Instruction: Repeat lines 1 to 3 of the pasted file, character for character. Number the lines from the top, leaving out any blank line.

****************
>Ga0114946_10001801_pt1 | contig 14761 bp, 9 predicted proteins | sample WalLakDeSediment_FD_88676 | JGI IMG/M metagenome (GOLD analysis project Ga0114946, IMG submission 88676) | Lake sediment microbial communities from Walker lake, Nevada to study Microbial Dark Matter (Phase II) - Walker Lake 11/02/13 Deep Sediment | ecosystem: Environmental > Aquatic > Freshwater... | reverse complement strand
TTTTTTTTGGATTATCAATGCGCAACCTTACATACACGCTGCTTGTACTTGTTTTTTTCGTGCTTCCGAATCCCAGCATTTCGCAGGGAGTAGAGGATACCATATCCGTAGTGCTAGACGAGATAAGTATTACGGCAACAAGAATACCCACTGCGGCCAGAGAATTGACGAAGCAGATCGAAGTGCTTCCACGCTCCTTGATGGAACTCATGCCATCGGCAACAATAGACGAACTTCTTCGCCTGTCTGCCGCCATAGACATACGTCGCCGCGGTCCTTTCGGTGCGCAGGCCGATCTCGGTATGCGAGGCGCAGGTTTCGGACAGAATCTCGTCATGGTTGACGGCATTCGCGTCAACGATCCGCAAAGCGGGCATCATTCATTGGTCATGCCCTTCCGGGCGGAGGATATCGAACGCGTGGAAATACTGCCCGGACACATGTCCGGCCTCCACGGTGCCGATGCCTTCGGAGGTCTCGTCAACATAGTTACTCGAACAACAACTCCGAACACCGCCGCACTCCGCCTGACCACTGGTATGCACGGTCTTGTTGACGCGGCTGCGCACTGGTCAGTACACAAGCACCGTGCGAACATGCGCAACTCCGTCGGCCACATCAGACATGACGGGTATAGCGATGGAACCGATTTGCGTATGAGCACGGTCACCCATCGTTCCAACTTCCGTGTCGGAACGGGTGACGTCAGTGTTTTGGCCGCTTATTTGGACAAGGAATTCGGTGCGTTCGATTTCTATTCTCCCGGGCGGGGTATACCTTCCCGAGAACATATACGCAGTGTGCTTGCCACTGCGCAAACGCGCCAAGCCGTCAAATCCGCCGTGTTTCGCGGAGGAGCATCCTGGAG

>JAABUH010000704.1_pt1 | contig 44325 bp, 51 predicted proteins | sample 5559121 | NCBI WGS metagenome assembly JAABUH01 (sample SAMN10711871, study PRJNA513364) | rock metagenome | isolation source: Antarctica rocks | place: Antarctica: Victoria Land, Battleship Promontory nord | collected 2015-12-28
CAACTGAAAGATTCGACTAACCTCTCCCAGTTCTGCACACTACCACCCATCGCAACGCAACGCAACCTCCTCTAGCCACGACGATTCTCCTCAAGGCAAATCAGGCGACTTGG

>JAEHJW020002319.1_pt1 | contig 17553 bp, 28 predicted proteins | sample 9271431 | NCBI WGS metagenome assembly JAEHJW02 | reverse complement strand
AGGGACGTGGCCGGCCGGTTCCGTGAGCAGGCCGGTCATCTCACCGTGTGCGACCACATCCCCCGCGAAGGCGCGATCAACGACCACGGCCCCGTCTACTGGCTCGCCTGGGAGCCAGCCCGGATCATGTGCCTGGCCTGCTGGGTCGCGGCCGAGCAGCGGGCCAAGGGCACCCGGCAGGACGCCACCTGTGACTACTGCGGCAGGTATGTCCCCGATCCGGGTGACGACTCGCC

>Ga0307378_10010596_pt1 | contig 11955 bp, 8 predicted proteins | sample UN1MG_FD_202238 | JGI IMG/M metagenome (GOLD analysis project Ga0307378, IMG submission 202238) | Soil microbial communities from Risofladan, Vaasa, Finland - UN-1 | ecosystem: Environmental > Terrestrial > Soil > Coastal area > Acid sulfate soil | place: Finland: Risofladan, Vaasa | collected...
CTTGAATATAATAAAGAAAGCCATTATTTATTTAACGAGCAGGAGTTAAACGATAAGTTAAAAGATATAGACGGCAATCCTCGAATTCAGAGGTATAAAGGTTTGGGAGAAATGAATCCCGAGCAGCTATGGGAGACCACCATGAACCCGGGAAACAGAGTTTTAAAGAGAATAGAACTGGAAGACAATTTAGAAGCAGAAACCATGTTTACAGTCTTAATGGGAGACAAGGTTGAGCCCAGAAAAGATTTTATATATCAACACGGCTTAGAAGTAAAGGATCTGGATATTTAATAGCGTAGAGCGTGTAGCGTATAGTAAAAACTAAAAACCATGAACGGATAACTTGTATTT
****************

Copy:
>Ga0114946_10001801_pt1 | contig 14761 bp, 9 predicted proteins | sample WalLakDeSediment_FD_88676 | JGI IMG/M metagenome (GOLD analysis project Ga0114946, IMG submission 88676) | Lake sediment microbial communities from Walker lake, Nevada to study Microbial Dark Matter (Phase II) - Walker Lake 11/02/13 Deep Sediment | ecosystem: Environmental > Aquatic > Freshwater... | reverse complement strand
TTTTTTTTGGATTATCAATGCGCAACCTTACATACACGCTGCTTGTACTTGTTTTTTTCGTGCTTCCGAATCCCAGCATTTCGCAGGGAGTAGAGGATACCATATCCGTAGTGCTAGACGAGATAAGTATTACGGCAACAAGAATACCCACTGCGGCCAGAGAATTGACGAAGCAGATCGAAGTGCTTCCACGCTCCTTGATGGAACTCATGCCATCGGCAACAATAGACGAACTTCTTCGCCTGTCTGCCGCCATAGACATACGTCGCCGCGGTCCTTTCGGTGCGCAGGCCGATCTCGGTATGCGAGGCGCAGGTTTCGGACAGAATCTCGTCATGGTTGACGGCATTCGCGTCAACGATCCGCAAAGCGGGCATCATTCATTGGTCATGCCCTTCCGGGCGGAGGATATCGAACGCGTGGAAATACTGCCCGGACACATGTCCGGCCTCCACGGTGCCGATGCCTTCGGAGGTCTCGTCAACATAGTTACTCGAACAACAACTCCGAACACCGCCGCACTCCGCCTGACCACTGGTATGCACGGTCTTGTTGACGCGGCTGCGCACTGGTCAGTACACAAGCACCGTGCGAACATGCGCAACTCCGTCGGCCACATCAGACATGACGGGTATAGCGATGGAACCGATTTGCGTATGAGCACGGTCACCCATCGTTCCAACTTCCGTGTCGGAACGGGTGACGTCAGTGTTTTGGCCGCTTATTTGGACAAGGAATTCGGTGCGTTCGATTTCTATTCTCCCGGGCGGGGTATACCTTCCCGAGAACATATACGCAGTGTGCTTGCCACTGCGCAAACGCGCCAAGCCGTCAAATCCGCCGTGTTTCGCGGAGGAGCATCCTGGAG

>JAABUH010000704.1_pt1 | contig 44325 bp, 51 predicted proteins | sample 5559121 | NCBI WGS metagenome assembly JAABUH01 (sample SAMN10711871, study PRJNA513364) | rock metagenome | isolation source: Antarctica rocks | place: Antarctica: Victoria Land, Battleship Promontory nord | collected 2015-12-28